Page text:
For a long time, Vietnam’s wildlife trade policies have held back on criminalising consumers of wildlife products, making it illegal to partake at other stages of the wildlife trade, just not the final act – consumption. As Save Vietnam’s Wildlife’s Thai Nguyen Van points out, people from every walk of life consume wildlife, “from the city to the forest, to government officials”.
“One of the biggest problems of wildlife conservation is consumption, and we sincerely hope that the Vietnamese government and the ministries actually act more,” he said.
So far it’s just one word among many, accompanied by no real explanation or punishment. But regardless, Thai said, “we’re happy to see the word consumption being put in there”.
The fact is, there was a penal code that came out that was amended in early 2018 to include really harsh penalties … but we’re still waiting for real enforcement
There are many other issues that the directive puts into question as well, like captive breeding practices, illegal hunting, and snaring, with Ferguson saying the new directive was “much more all-encompassing than I’d expected it to be”.
The directive reinforced already-existing laws in old penal codes, specifically, one that was updated in early 2018. While that may sound underwhelming, the initial penal code itself already carries some of the harshest penalties for wildlife trade in the region, with prison sentences of up to 15 years, or fines of up to $660,000.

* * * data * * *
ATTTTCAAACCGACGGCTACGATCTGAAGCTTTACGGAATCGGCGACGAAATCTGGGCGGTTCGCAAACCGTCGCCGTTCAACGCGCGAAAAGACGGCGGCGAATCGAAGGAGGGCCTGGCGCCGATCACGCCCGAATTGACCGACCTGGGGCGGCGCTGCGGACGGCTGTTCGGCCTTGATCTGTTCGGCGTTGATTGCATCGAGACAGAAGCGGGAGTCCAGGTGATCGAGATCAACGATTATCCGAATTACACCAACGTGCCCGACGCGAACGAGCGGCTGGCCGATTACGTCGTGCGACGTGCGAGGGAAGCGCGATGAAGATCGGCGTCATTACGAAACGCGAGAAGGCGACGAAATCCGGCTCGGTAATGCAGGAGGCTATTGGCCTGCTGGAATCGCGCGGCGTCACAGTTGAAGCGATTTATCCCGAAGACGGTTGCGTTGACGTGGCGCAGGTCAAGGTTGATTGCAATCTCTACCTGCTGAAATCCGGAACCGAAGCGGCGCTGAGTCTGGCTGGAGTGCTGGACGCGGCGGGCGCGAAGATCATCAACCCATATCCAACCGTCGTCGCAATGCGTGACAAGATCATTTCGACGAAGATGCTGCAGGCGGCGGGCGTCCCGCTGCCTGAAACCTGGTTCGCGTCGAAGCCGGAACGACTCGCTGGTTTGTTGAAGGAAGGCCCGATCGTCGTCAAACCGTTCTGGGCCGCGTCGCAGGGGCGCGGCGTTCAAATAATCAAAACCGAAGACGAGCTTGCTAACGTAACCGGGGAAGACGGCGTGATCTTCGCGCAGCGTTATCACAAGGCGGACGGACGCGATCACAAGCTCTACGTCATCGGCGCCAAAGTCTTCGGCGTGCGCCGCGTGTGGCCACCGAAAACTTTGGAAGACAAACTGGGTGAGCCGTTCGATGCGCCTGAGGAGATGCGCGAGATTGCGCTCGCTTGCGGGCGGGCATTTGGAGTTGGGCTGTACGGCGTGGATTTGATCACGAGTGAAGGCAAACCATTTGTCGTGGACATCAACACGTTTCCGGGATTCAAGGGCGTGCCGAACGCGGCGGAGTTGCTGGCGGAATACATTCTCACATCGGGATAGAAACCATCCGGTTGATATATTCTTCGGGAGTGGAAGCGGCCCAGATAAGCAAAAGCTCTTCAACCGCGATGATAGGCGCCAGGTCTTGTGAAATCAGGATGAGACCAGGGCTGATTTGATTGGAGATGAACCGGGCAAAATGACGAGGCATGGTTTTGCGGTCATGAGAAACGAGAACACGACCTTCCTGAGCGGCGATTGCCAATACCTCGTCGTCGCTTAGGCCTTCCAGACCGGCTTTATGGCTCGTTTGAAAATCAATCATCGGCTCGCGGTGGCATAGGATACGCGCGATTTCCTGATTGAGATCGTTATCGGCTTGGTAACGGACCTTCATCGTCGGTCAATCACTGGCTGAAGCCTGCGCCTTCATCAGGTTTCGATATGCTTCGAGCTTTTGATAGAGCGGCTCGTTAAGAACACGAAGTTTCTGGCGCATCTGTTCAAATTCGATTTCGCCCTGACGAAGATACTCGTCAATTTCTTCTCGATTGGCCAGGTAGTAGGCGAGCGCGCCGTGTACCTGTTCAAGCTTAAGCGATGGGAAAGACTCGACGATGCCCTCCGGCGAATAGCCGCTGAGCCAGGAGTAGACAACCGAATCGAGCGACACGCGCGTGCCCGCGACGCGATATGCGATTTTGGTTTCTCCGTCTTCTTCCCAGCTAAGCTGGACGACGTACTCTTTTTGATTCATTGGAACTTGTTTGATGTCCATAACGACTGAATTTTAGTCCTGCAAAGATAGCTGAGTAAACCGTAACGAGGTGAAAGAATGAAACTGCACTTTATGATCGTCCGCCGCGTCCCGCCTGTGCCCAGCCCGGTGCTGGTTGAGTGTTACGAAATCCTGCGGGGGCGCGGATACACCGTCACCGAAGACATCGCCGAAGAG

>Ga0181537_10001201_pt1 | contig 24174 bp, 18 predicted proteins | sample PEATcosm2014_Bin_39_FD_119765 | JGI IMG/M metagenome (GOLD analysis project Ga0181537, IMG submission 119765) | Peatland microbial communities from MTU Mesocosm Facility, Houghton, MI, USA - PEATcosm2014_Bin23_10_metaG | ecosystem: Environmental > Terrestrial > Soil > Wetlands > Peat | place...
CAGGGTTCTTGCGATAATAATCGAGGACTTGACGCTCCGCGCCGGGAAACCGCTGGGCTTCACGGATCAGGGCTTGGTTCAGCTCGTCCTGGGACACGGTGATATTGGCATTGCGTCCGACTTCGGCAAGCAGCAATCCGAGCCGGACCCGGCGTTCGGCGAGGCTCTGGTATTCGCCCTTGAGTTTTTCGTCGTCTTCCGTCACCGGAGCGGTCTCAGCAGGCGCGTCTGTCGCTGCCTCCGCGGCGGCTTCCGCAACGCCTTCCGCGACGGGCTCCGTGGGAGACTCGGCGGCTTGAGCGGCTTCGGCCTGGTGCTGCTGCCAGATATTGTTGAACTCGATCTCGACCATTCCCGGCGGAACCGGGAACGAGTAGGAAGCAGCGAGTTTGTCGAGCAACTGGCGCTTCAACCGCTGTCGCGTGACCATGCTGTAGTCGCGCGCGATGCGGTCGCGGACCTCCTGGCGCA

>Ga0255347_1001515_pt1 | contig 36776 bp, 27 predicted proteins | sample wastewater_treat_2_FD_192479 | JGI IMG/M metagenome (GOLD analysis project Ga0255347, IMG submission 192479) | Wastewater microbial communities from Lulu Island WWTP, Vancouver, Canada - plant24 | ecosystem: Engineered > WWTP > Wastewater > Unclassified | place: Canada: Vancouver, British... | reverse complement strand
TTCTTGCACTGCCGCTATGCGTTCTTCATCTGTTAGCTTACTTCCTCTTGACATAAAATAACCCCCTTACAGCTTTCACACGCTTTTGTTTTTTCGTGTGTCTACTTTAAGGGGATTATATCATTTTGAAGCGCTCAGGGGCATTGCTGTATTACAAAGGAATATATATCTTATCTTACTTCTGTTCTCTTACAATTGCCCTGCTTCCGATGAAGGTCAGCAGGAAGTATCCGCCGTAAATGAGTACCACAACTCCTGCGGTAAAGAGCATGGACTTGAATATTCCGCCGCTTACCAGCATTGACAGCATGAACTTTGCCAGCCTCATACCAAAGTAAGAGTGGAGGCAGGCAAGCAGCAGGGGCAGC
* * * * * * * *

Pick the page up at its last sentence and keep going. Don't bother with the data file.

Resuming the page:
However she cautioned that the kind of optimism seen around this most-recent directive had been seen previously with the 2018 law. “The fact is, there was a penal code that came out that was amended in early 2018 to include really harsh penalties, and everyone said that it was wonderful … but we’re still waiting for real enforcement.”
While the 2018 law hasn’t been successful to date due to a range of challenges – ranging from inadequate preparation and presentation of evidence and legal loopholes – it is hoped, if with some trepidation, that this new directive will change that, encouraging its proper enforcement throughout the country.
The prevention of future pandemics has been heavily cited within this latest directive. Coincidentally, its release coincided with Vietnam’s first new community transmitted cases of Covid-19 in 99 days, as a second-wave could now be imminent.
But whether it’s for pandemic prevention, extinction prevention, or the improvement of biodiversity, and whether it’s a ban, a rehashing of old policies, or the inclusion of the never-before-uttered word ‘consume’, everyone can agree that it is, in some way, a step-forward for wildlife in Vietnam.
“It’s not like it’s going to be some silver bullet that is going to magically improve biodiversity,” Ferguson explained. “I’ve been here for four years so I’ve learned to see baby steps as a huge leap forward. These are baby steps, but baby steps in the right direction. That’s more than you see sometimes, so that’s good.”